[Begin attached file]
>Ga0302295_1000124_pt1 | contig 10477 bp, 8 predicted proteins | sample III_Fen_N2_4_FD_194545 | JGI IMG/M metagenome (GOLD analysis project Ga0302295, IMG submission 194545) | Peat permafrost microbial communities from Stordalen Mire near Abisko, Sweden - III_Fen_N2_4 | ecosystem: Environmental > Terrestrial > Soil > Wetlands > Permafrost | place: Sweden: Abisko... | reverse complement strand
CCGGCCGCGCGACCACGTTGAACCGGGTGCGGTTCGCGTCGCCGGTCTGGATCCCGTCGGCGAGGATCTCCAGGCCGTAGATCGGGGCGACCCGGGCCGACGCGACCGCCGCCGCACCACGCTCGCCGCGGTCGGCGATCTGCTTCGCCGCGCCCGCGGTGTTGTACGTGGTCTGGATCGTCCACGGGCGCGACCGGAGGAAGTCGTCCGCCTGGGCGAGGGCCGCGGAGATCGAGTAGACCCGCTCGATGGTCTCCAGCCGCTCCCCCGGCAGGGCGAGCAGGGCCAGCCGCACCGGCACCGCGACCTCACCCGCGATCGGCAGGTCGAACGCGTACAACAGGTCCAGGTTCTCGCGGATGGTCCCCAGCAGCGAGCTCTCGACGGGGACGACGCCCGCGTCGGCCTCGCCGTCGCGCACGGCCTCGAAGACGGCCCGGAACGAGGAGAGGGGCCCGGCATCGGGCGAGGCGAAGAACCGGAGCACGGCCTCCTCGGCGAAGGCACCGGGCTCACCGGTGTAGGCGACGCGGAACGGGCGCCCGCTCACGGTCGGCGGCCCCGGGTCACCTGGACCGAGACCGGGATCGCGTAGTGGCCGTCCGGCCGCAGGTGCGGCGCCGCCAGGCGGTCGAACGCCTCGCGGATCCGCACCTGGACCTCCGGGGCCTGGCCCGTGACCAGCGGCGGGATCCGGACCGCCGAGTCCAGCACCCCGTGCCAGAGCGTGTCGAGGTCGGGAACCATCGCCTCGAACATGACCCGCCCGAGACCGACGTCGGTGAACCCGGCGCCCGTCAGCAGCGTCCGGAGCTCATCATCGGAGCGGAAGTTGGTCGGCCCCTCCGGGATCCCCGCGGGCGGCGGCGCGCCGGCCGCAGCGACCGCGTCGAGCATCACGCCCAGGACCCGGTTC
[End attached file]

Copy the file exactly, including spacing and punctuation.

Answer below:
>Ga0302295_1000124_pt1 | contig 10477 bp, 8 predicted proteins | sample III_Fen_N2_4_FD_194545 | JGI IMG/M metagenome (GOLD analysis project Ga0302295, IMG submission 194545) | Peat permafrost microbial communities from Stordalen Mire near Abisko, Sweden - III_Fen_N2_4 | ecosystem: Environmental > Terrestrial > Soil > Wetlands > Permafrost | place: Sweden: Abisko... | reverse complement strand
CCGGCCGCGCGACCACGTTGAACCGGGTGCGGTTCGCGTCGCCGGTCTGGATCCCGTCGGCGAGGATCTCCAGGCCGTAGATCGGGGCGACCCGGGCCGACGCGACCGCCGCCGCACCACGCTCGCCGCGGTCGGCGATCTGCTTCGCCGCGCCCGCGGTGTTGTACGTGGTCTGGATCGTCCACGGGCGCGACCGGAGGAAGTCGTCCGCCTGGGCGAGGGCCGCGGAGATCGAGTAGACCCGCTCGATGGTCTCCAGCCGCTCCCCCGGCAGGGCGAGCAGGGCCAGCCGCACCGGCACCGCGACCTCACCCGCGATCGGCAGGTCGAACGCGTACAACAGGTCCAGGTTCTCGCGGATGGTCCCCAGCAGCGAGCTCTCGACGGGGACGACGCCCGCGTCGGCCTCGCCGTCGCGCACGGCCTCGAAGACGGCCCGGAACGAGGAGAGGGGCCCGGCATCGGGCGAGGCGAAGAACCGGAGCACGGCCTCCTCGGCGAAGGCACCGGGCTCACCGGTGTAGGCGACGCGGAACGGGCGCCCGCTCACGGTCGGCGGCCCCGGGTCACCTGGACCGAGACCGGGATCGCGTAGTGGCCGTCCGGCCGCAGGTGCGGCGCCGCCAGGCGGTCGAACGCCTCGCGGATCCGCACCTGGACCTCCGGGGCCTGGCCCGTGACCAGCGGCGGGATCCGGACCGCCGAGTCCAGCACCCCGTGCCAGAGCGTGTCGAGGTCGGGAACCATCGCCTCGAACATGACCCGCCCGAGACCGACGTCGGTGAACCCGGCGCCCGTCAGCAGCGTCCGGAGCTCATCATCGGAGCGGAAGTTGGTCGGCCCCTCCGGGATCCCCGCGGGCGGCGGCGCGCCGGCCGCAGCGACCGCGTCGAGCATCACGCCCAGGACCCGGTTC